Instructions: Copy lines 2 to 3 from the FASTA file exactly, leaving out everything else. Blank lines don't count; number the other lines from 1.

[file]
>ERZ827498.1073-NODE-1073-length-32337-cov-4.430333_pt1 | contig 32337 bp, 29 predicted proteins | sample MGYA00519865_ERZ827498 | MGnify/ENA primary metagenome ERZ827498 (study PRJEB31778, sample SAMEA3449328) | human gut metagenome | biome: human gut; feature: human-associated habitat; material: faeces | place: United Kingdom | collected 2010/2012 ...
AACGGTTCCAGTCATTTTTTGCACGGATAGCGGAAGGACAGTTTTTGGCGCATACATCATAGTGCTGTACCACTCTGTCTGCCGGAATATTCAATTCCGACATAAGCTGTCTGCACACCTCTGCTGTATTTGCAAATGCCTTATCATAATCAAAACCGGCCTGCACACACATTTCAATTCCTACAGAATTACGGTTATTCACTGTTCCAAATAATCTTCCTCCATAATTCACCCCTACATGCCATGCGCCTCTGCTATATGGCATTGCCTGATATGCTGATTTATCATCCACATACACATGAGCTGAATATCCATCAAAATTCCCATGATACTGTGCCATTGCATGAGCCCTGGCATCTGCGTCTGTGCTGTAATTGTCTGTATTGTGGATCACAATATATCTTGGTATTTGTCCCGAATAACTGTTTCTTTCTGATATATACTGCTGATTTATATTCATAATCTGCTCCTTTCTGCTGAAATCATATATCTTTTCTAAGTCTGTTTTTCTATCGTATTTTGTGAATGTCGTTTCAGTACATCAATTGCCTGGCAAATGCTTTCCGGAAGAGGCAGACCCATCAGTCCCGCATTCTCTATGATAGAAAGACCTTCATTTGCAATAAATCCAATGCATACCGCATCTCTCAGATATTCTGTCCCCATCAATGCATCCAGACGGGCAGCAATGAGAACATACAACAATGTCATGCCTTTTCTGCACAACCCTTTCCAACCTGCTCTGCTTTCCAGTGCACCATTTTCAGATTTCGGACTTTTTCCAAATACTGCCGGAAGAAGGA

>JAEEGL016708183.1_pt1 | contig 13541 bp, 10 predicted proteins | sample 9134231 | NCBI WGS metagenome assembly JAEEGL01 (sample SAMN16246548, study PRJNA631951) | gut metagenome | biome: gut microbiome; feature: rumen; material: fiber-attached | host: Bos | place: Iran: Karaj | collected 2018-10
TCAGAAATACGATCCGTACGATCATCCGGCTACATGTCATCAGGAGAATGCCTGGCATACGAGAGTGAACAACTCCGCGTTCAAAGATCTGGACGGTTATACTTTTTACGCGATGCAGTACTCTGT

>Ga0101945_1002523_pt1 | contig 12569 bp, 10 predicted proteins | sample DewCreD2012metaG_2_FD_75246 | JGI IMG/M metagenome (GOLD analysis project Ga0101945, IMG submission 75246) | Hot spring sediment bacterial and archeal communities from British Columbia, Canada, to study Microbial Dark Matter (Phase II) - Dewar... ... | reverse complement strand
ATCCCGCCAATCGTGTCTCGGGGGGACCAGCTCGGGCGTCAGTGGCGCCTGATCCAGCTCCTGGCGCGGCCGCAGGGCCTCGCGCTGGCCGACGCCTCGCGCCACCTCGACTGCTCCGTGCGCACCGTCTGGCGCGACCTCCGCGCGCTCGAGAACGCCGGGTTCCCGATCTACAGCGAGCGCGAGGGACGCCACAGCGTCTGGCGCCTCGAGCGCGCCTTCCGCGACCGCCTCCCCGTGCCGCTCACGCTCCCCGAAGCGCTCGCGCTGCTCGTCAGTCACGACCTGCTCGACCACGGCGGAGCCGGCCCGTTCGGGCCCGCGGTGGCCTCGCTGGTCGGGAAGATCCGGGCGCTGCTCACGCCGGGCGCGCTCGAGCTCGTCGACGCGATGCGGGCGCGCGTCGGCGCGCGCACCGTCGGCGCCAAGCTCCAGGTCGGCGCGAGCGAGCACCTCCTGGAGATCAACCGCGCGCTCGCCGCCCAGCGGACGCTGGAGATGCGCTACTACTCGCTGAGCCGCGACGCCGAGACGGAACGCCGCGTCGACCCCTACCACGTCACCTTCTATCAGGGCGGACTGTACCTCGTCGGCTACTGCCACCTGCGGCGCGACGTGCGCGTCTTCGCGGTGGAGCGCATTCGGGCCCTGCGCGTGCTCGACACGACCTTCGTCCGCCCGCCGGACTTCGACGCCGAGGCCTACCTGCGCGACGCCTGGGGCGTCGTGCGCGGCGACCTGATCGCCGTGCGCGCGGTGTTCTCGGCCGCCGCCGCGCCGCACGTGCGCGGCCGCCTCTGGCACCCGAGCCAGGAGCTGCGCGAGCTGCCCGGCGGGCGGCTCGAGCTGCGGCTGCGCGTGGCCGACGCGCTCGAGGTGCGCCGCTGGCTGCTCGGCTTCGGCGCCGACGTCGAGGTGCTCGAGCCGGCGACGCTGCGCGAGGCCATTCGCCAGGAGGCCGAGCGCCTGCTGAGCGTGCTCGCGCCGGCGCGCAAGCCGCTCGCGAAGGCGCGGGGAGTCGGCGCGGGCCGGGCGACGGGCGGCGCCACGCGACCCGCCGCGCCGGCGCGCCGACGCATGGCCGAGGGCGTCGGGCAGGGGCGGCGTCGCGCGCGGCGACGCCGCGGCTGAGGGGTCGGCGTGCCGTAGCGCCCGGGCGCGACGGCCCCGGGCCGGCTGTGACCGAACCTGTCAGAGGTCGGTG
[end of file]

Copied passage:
AACGGTTCCAGTCATTTTTTGCACGGATAGCGGAAGGACAGTTTTTGGCGCATACATCATAGTGCTGTACCACTCTGTCTGCCGGAATATTCAATTCCGACATAAGCTGTCTGCACACCTCTGCTGTATTTGCAAATGCCTTATCATAATCAAAACCGGCCTGCACACACATTTCAATTCCTACAGAATTACGGTTATTCACTGTTCCAAATAATCTTCCTCCATAATTCACCCCTACATGCCATGCGCCTCTGCTATATGGCATTGCCTGATATGCTGATTTATCATCCACATACACATGAGCTGAATATCCATCAAAATTCCCATGATACTGTGCCATTGCATGAGCCCTGGCATCTGCGTCTGTGCTGTAATTGTCTGTATTGTGGATCACAATATATCTTGGTATTTGTCCCGAATAACTGTTTCTTTCTGATATATACTGCTGATTTATATTCATAATCTGCTCCTTTCTGCTGAAATCATATATCTTTTCTAAGTCTGTTTTTCTATCGTATTTTGTGAATGTCGTTTCAGTACATCAATTGCCTGGCAAATGCTTTCCGGAAGAGGCAGACCCATCAGTCCCGCATTCTCTATGATAGAAAGACCTTCATTTGCAATAAATCCAATGCATACCGCATCTCTCAGATATTCTGTCCCCATCAATGCATCCAGACGGGCAGCAATGAGAACATACAACAATGTCATGCCTTTTCTGCACAACCCTTTCCAACCTGCTCTGCTTTCCAGTGCACCATTTTCAGATTTCGGACTTTTTCCAAATACTGCCGGAAGAAGGA

>JAEEGL016708183.1_pt1 | contig 13541 bp, 10 predicted proteins | sample 9134231 | NCBI WGS metagenome assembly JAEEGL01 (sample SAMN16246548, study PRJNA631951) | gut metagenome | biome: gut microbiome; feature: rumen; material: fiber-attached | host: Bos | place: Iran: Karaj | collected 2018-10